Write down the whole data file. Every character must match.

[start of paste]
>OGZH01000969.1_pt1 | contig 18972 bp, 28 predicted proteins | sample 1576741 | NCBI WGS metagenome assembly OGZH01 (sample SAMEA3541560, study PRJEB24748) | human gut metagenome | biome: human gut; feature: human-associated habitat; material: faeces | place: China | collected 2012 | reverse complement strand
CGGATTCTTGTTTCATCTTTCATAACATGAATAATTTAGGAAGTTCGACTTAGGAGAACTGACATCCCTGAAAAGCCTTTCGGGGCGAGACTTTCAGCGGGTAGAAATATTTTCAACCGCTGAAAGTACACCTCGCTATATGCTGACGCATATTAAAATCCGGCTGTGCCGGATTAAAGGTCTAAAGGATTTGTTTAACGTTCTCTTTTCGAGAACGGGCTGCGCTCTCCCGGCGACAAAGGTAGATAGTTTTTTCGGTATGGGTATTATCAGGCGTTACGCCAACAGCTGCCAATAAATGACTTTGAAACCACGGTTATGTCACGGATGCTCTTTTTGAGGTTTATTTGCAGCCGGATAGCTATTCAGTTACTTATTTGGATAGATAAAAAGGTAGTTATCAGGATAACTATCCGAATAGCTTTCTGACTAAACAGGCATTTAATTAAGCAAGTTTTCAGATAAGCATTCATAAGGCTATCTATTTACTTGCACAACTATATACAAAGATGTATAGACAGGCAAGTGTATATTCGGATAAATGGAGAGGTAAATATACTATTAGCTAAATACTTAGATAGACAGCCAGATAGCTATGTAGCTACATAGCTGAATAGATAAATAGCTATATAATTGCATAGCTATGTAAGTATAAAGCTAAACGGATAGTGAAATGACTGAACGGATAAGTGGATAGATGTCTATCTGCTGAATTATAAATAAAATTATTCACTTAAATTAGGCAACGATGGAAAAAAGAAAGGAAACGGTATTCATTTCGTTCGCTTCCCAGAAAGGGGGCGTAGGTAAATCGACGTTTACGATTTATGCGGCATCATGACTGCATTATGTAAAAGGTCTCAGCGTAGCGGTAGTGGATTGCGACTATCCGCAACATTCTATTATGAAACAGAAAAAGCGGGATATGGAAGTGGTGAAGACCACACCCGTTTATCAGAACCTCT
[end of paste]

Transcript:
>OGZH01000969.1_pt1 | contig 18972 bp, 28 predicted proteins | sample 1576741 | NCBI WGS metagenome assembly OGZH01 (sample SAMEA3541560, study PRJEB24748) | human gut metagenome | biome: human gut; feature: human-associated habitat; material: faeces | place: China | collected 2012 | reverse complement strand
CGGATTCTTGTTTCATCTTTCATAACATGAATAATTTAGGAAGTTCGACTTAGGAGAACTGACATCCCTGAAAAGCCTTTCGGGGCGAGACTTTCAGCGGGTAGAAATATTTTCAACCGCTGAAAGTACACCTCGCTATATGCTGACGCATATTAAAATCCGGCTGTGCCGGATTAAAGGTCTAAAGGATTTGTTTAACGTTCTCTTTTCGAGAACGGGCTGCGCTCTCCCGGCGACAAAGGTAGATAGTTTTTTCGGTATGGGTATTATCAGGCGTTACGCCAACAGCTGCCAATAAATGACTTTGAAACCACGGTTATGTCACGGATGCTCTTTTTGAGGTTTATTTGCAGCCGGATAGCTATTCAGTTACTTATTTGGATAGATAAAAAGGTAGTTATCAGGATAACTATCCGAATAGCTTTCTGACTAAACAGGCATTTAATTAAGCAAGTTTTCAGATAAGCATTCATAAGGCTATCTATTTACTTGCACAACTATATACAAAGATGTATAGACAGGCAAGTGTATATTCGGATAAATGGAGAGGTAAATATACTATTAGCTAAATACTTAGATAGACAGCCAGATAGCTATGTAGCTACATAGCTGAATAGATAAATAGCTATATAATTGCATAGCTATGTAAGTATAAAGCTAAACGGATAGTGAAATGACTGAACGGATAAGTGGATAGATGTCTATCTGCTGAATTATAAATAAAATTATTCACTTAAATTAGGCAACGATGGAAAAAAGAAAGGAAACGGTATTCATTTCGTTCGCTTCCCAGAAAGGGGGCGTAGGTAAATCGACGTTTACGATTTATGCGGCATCATGACTGCATTATGTAAAAGGTCTCAGCGTAGCGGTAGTGGATTGCGACTATCCGCAACATTCTATTATGAAACAGAAAAAGCGGGATATGGAAGTGGTGAAGACCACACCCGTTTATCAGAACCTCT